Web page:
It's easier, of course, to direct these rules at the rich, who are always the minority. and at well-to-do people in well-to-do countries.  Godless Christians never admit that the wealth of any single Christian can be exhausted and his neighborhood can be ruined and nobody will be better for it.  They never talk in church about how it feels to have something beautiful stolen from you by someone who didn't deserve it.  We never hear about how it feels to have your neighborhood go to pot because someone was being too generous to criminals, or junkies, or illegal aliens, or layabouts on Section 8.  They never ask how it feels to have to hire people who are useless and obnoxious but the "correct" skin color; or to be slandered every day for things you didn't do; or to even be constantly reminded about the horrible things your ancestors did.  Nobody cares about the feelings or the safety or the rights of the "rich," because we've bought into the lie that being rich means being the target of Jesus's sermons.  Almost as much as being "white" means being the target of Jesus' sermons.  If this is the case, then I say only well-to-do white people can be Christians.  They're the only ones who have to follow Him.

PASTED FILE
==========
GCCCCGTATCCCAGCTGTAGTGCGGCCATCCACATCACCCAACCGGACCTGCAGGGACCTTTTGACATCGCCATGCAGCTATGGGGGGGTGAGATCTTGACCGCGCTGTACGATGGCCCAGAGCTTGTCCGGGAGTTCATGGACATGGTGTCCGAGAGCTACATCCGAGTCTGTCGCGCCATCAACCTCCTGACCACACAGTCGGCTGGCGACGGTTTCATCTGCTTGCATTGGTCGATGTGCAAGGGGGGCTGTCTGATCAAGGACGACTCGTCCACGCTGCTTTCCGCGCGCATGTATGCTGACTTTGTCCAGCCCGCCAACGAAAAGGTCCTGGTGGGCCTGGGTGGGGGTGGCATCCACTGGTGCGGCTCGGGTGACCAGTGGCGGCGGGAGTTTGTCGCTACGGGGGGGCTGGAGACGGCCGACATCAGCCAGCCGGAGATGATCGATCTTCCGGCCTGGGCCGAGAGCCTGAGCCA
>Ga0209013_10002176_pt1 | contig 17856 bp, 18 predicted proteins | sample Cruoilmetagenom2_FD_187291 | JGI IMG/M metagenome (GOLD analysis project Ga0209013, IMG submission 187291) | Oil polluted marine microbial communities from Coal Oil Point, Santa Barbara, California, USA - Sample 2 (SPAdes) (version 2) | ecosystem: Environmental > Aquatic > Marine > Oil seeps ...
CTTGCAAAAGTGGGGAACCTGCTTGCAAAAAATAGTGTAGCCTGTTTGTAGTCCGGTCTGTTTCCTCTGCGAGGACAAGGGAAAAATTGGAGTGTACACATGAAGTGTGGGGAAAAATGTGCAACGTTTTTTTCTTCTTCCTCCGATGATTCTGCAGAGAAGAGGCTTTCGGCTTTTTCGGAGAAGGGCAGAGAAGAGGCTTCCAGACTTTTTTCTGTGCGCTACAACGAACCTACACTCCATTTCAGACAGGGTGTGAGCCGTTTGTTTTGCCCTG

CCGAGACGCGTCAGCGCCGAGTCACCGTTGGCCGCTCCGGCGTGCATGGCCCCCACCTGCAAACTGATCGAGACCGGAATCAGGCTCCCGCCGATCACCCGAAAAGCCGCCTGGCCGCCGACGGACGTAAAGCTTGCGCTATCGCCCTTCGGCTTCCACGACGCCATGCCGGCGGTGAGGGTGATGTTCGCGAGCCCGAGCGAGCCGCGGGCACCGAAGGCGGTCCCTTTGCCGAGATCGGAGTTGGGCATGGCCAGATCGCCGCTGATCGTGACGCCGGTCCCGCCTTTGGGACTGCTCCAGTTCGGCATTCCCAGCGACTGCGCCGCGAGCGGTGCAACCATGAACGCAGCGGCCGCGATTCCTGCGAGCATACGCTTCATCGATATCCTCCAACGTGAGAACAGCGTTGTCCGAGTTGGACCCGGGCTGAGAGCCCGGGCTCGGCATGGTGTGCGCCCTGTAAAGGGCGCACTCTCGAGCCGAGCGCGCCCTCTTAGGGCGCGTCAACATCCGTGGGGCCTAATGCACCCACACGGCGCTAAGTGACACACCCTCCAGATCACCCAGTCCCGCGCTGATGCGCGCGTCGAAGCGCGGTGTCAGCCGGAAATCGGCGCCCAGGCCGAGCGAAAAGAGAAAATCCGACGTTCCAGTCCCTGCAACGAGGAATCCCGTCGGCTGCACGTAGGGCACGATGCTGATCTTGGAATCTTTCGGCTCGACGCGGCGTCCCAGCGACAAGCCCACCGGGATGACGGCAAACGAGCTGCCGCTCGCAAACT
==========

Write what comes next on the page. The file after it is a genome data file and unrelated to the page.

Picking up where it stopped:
But being poor isn't a virtue.  In fact you never really know how good you are until you're dealing with money and power.  Poverty is also not a vice.  Poverty is the result of the injustice, ignorance, imprudence, imbecility, laziness and bad luck of the poor or the people who actively oppress them; and if there are rich men who are rich due to their own greediness, there are poor men who are impoverished due to their own villainy.

Consider last that hell, according to the teachings of the apostles, isn't a place men go because their wallets are full.  It's a place they go because their hearts are corrupt.  It's the place for people who call Jesus Lord and then hear Him say why do you call me Lord and then not do what I say?  It's for the people who call Jesus their Savior and then pretend as though they haven't committed any sins.  It's for the poor people of the world who think the rules only apply to men who have built things.  It's for the Pharisaical minorities who cherry-pick the commandments and then apply them -- to everyone but themselves.